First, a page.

VM Merleau-Ponty was selling out stadiums there for a while.

VS Art for art’s sake. At some point, all of those things became so strange. My desire was always to contaminate, because it got to the point where you could not represent anything.

VM I want to talk about the work that you first showed in California. I see that as a step apart from most of the work that you’ve been doing since the installation of roses in the Biennial. You had something then that referred to the idea of a garden, the piece with the pots. I see that as dealing with memory and residual impressions, an idea of Arcadia. What was the name of that work?

VS It’s called Untitled (from Vanishing Point). I had done the steel maze of tanks which referenced Renaissance and Italian gardens as well as English architectural follies. When the desire to control turns to the point where it is so contaminated by desire that it loses its controlling nature, it becomes a folly. A folly has no sense to it beyond the pure desire underlying its construction. That was also the point of the metal maze. At the time, I wanted to address those issues in a private way. How could I deal with a model for a landscape or an Arcadia that was closer to me, as if I were to look back into my own garden knowing that I had to leave it? How could I preserve it in my memory, or recreate it in another circumstance, create an index of that thing that was not there?

VM So how do you see the translation of one material into another as having been an active part of this process?

VS Well, that also had to do with the folly. It was about my own desire and things that I really couldn’t control. I wanted to see those things exist in another form because I couldn’t have them in the original form anymore. I wanted to carry them with me. That’s the way I deal with psychological things sometimes; I deal with them in a sculptural form. I preserve them, like mortuary masks. That’s how I came up with this idea to cast each pot, destroy the original, and keep the replica in another material. I went about it very systematically, although there was no system per se; it was one that I was creating out of my own desire. I classified the pots. I mapped them out and gave each original material a surrogate in the sculptural world.

VM There are offshoots in the evolution of your work, like the eyedroppers, which seem to exist by themselves in a certain way—or am I mistaken?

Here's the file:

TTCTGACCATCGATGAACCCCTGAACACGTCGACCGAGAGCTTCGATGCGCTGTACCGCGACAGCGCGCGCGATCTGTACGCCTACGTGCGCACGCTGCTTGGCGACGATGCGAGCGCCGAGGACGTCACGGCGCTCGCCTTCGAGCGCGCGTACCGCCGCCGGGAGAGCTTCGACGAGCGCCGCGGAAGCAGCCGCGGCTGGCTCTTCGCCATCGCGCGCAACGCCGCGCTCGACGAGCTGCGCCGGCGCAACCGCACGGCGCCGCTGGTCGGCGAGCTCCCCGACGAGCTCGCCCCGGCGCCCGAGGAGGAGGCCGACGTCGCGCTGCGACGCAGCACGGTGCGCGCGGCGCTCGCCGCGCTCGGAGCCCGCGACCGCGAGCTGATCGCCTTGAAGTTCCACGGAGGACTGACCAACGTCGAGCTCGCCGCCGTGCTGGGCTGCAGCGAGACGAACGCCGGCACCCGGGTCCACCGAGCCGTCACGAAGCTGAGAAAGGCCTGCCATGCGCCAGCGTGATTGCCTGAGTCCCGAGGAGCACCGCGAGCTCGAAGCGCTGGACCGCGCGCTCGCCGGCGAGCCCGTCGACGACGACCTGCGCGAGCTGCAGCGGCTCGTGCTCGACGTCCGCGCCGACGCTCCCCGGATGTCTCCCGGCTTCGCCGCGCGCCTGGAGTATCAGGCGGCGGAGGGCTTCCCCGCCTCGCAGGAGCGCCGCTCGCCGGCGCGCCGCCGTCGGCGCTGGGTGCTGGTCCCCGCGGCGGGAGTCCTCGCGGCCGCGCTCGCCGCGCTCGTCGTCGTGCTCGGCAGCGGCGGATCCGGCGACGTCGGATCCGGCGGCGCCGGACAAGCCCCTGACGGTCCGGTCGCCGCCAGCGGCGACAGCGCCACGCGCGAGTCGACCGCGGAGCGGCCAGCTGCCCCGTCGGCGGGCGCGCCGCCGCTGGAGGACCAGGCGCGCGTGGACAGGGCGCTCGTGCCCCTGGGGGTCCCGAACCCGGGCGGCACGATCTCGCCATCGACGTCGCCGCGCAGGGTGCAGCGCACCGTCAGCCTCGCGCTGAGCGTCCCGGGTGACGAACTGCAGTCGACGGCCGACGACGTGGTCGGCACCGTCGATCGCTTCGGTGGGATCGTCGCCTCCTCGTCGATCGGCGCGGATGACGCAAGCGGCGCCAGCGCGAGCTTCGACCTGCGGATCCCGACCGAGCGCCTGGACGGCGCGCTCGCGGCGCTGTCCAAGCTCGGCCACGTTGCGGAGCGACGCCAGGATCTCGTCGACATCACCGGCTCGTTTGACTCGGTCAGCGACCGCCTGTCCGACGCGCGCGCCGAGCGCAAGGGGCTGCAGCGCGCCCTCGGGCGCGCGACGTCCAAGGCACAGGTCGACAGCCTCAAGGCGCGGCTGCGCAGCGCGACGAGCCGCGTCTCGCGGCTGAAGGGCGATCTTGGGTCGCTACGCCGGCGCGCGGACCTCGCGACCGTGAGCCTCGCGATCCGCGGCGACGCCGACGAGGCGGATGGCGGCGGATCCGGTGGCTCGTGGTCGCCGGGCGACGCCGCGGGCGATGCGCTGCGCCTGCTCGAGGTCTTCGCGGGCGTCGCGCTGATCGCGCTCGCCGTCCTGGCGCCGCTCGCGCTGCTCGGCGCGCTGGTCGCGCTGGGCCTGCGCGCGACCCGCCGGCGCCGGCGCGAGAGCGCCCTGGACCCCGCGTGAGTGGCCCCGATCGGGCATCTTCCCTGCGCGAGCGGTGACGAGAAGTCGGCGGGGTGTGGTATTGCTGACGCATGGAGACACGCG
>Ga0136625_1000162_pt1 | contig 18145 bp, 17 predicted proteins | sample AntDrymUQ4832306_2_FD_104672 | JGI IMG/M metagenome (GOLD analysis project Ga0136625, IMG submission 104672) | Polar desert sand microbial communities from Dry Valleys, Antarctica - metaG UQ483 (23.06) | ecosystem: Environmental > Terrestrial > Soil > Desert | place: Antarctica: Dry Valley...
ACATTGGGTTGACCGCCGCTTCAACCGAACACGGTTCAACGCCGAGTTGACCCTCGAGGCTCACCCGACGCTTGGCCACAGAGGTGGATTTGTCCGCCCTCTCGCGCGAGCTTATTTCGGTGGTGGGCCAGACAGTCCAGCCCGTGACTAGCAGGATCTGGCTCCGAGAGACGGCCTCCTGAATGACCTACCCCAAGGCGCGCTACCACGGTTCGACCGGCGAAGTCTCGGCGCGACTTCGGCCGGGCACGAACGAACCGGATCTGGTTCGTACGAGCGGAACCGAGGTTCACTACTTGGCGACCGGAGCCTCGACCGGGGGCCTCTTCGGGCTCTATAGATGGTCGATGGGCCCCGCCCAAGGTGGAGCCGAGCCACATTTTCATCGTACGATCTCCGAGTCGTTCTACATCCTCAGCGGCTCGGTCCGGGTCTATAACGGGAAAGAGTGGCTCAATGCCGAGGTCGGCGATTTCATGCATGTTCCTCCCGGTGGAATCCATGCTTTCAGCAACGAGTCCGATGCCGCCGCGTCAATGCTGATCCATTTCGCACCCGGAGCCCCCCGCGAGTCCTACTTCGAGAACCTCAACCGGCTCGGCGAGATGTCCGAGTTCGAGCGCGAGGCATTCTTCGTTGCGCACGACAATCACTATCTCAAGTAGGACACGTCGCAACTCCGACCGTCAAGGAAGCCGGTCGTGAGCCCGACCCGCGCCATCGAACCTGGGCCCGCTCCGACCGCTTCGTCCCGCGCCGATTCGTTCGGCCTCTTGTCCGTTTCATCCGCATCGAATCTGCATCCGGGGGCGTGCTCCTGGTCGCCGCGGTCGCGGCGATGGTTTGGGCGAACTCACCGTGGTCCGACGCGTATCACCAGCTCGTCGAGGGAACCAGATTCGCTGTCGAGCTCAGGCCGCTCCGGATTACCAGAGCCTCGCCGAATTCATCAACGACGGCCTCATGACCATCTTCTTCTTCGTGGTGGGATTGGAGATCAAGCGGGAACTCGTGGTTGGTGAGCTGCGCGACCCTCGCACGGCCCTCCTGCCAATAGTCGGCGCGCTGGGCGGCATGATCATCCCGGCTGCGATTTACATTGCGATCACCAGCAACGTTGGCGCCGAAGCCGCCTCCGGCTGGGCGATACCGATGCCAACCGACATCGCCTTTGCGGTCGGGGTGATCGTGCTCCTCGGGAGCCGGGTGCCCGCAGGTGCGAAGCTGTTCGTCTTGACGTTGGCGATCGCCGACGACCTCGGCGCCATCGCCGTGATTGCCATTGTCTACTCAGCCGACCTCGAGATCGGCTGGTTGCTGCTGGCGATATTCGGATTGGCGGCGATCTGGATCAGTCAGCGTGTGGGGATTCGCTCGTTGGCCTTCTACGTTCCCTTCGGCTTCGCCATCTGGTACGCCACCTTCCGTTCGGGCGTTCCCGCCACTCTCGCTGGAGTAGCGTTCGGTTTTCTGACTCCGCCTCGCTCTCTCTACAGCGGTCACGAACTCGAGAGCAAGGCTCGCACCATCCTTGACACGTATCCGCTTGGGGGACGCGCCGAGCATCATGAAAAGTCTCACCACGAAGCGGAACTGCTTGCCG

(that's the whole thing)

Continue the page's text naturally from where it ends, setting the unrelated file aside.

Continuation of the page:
VS No, there is a correlation to language in the way I work. I don’t have a lot of story lines but some of the objects that I create I see as words that can be repeated in different forms or that can be articulated in a phrase. The eyedroppers, for instance, dealt with issues in the work that had become “words.” They’re not necessarily attached to a phrase or a paragraph; they’re isolated ideas that came from the Vanishing Pointseries. I was trying to think of how one delivers things into the world, and receives things, and I arrived at the idea of dosage.

VM And vision.

VS And vision, illusions, expectations and conditionals. They are oversized variations of the droppers one finds in medicine bottles, but mutated into formal variations. What fascinates me are the unknowns. I thought the eyedroppers were going to drop the liquid, one drop at a time, but it turned out to be much better than that—they defy your expectations. They can go for half an hour without doing anything, and then you turn your back and they deliver. (laughter)

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Valeska Soares, Untitled (from Strangelove), 1996, installation at Laumeier Sculpture Park, St. Louis, Missouri, exterior view of fountain element, cast aluminum, enamel, pump, and perfume, 24 × 36 inches.

VM I see one work of yours that seems anomalous to what we’ve been talking about, Sinners, which you did for Site Santa Fe. How does that fit into your production?

VS All along, my work process has been about systems that work outside of reason. I realize the semantic paradox of that, but what I mean is that I’ve always been interested in how madness and faith operate, because they have their own systems of reasoning. That’s how Sinners came about; I was thinking of sin’s nature, how it is seen or how it exists—because sinning is sort of an intoxication in and of itself. It means there is a border you have to cross.

VM Or that was crossed.

VS Yes, but not necessarily into something bad. I think of sinning as a creative act.

VM Overcreative, maybe.

VS It’s one of the artifices—you can cross a line, you can transgress, you can challenge assumed notions.

VM When desire transgresses the structures in which…